The flagship store ‘HAUS DOSAN’ where one can experience GENTLE MONSTER, tamburins, and NUDAKE, opened its doors on the 24th of February. I.I COMBINED, which manages all three brands and even designs its own spaces, here devises its vision for ‘Future Retail’, an aim that binds the perspectives of various brands via concepts, artworks, and products. SPACE interviewed Choi Woosuk (spatial design department head, GENTLE MONSTER), Lee Jeongyeon (branding department head, tamburins), and Ha Yezin (director, NUDAKE) to hear more about their plans and thinking behind this new type of commercial facility.
Kim Yeram (Kim): With the flagship store of 2013 at Nonhyeon-dong as a starting point, GENTLE MONSTER has long explored distinctive experiential concepts in its stores. What is the reason that you continue to design spaces through storytelling narratives?
Choi Woosuk (Choi): GENTLE MONSTER takes as its topmost priority the notion that the masses are an always-creative brand by developing unusual experiences. Looking back over the trajectories thus far followed, it is clear that we were making every effort to deliver ideas as yet unimagined by others. As we continued our attempts to discover new things and to form interesting themes, I think we naturally began to contemplate using space as our medium and the means of experience these themes.
Kim: I heard that whenever you begin work on a spatial design project, a task force (TF) is assigned. I am curious to know how I.I. COMBINED and GENTLE MONSTER created their team and develop concepts together?
Ha Yezin (Ha): In a normal studio, a concept would be developed after deciding on the appropriate number of people to be assigned to the project’s TF, but instead we first consider who would need to participate in order to develop a new take on present challenges. This might sound a little abstract, but when we try to create a concept our priority is to avoid becoming repetitive, and so the path we are to take becomes more specific. Of course, we don’t lay down any rules in terms of how new ideas should be conceived or how they should be executed.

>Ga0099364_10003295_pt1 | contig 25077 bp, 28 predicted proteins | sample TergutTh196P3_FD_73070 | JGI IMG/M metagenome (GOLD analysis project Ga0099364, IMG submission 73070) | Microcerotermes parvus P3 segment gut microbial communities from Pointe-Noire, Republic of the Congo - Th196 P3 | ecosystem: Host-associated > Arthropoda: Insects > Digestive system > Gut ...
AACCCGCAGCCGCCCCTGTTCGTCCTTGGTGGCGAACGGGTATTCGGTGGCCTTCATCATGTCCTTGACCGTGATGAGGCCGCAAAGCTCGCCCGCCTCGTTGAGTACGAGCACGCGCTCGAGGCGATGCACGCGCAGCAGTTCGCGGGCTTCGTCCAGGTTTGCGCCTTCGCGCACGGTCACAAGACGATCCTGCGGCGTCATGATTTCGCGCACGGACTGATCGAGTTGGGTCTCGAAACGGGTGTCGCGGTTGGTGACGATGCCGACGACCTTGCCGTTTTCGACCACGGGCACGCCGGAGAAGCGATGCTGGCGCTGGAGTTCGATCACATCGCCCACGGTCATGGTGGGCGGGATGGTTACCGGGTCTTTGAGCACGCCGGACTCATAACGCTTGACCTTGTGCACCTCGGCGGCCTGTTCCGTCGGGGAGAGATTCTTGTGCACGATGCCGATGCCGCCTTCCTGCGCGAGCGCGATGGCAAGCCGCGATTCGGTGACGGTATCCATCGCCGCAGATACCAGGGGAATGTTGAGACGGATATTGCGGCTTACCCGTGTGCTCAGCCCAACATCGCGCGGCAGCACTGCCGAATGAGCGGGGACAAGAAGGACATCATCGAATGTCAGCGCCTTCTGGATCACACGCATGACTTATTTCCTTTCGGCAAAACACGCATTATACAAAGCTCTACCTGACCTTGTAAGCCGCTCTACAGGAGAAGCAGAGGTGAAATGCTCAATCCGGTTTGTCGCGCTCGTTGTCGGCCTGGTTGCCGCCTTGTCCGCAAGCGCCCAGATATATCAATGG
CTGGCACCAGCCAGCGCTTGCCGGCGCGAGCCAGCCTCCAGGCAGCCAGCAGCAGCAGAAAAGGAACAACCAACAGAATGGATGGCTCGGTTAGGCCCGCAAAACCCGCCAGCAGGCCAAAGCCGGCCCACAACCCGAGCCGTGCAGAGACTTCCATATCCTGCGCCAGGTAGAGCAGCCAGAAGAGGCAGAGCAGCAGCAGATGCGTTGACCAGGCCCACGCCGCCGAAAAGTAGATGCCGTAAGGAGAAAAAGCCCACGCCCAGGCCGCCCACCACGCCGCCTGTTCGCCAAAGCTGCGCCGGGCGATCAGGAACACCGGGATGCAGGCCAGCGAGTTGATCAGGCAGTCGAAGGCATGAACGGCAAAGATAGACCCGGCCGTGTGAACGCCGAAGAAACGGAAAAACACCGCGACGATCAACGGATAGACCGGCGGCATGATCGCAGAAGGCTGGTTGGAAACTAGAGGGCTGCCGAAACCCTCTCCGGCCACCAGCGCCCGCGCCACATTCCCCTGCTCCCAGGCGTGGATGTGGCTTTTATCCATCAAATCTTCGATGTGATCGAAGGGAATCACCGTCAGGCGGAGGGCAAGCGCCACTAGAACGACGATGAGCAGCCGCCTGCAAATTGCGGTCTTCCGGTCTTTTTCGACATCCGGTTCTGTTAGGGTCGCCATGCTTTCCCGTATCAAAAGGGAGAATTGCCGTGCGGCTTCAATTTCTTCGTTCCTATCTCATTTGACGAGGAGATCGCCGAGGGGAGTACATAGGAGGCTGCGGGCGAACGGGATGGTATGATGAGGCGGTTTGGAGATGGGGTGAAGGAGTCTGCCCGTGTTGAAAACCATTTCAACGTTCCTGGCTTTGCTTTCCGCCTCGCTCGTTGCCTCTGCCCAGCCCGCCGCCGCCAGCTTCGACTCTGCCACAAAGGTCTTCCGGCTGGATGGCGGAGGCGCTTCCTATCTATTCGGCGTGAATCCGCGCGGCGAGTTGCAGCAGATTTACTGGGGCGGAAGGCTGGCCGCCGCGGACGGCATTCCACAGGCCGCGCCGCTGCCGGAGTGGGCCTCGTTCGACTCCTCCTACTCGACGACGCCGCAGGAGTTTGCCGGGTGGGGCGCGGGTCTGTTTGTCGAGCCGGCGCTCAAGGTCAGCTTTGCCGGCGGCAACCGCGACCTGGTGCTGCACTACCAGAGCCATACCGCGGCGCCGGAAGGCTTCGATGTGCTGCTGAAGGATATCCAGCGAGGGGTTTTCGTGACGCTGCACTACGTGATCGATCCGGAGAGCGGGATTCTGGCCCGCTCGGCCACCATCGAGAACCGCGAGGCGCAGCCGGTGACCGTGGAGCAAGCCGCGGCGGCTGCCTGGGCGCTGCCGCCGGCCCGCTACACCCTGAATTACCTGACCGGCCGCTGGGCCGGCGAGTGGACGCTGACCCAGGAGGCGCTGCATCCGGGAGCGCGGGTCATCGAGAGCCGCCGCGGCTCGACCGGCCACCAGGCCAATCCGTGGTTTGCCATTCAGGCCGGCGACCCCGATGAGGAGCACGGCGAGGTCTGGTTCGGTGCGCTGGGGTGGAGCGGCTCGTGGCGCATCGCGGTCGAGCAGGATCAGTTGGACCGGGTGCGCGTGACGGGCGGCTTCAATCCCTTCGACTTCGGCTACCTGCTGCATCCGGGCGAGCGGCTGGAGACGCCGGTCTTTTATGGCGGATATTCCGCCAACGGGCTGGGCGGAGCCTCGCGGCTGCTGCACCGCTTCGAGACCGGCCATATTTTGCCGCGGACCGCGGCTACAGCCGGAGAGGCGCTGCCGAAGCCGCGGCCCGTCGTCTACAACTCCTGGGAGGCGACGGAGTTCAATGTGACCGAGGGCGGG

Kim: After you were placed in charge as the general art director for the department store SKP-S in Beijing, China in December 2019, you have been working on a spatial concept known as ‘Future Retail’. How does Future Retail distinguish itself from the regular offline stores of today in terms of space and service?
Ha: As I was conducting the large-scale project SKP-S, our team took an approach removed from familiar concepts and properties with which retail stores are accustomed. To accomplish this, we spent a good deal of time contemplating what we might be able to propose in regards to the future direction of retail stores while still retaining its essential consumer-based property. We threw vague open-ended questions at each other like ‘how should we design the entrance to a department store that no one has ever seen before’, ‘what is the limit to the content offline platforms can cater to’ and ‘what should we do to create a store that is not merely about purchasing goods but also a place to see, feel, and enjoy’. We conducted a lengthy debate amongst ourselves. We concluded that ‘emotional stimulus’ is the standard that distinguishes the offline stores of today with the concept of Future Retail. We need to design the consumer experience so that it becomes the act of enjoying contemporary culture and turn the space of purchasing goods into a place where one can experience something unusual. For this purpose, we pondered the spatial layout, light intensity, sound, art installation, and all other means of prompting various sense impressions.
Kim: In what way is this Future Retail applied in HAUS DOSAN?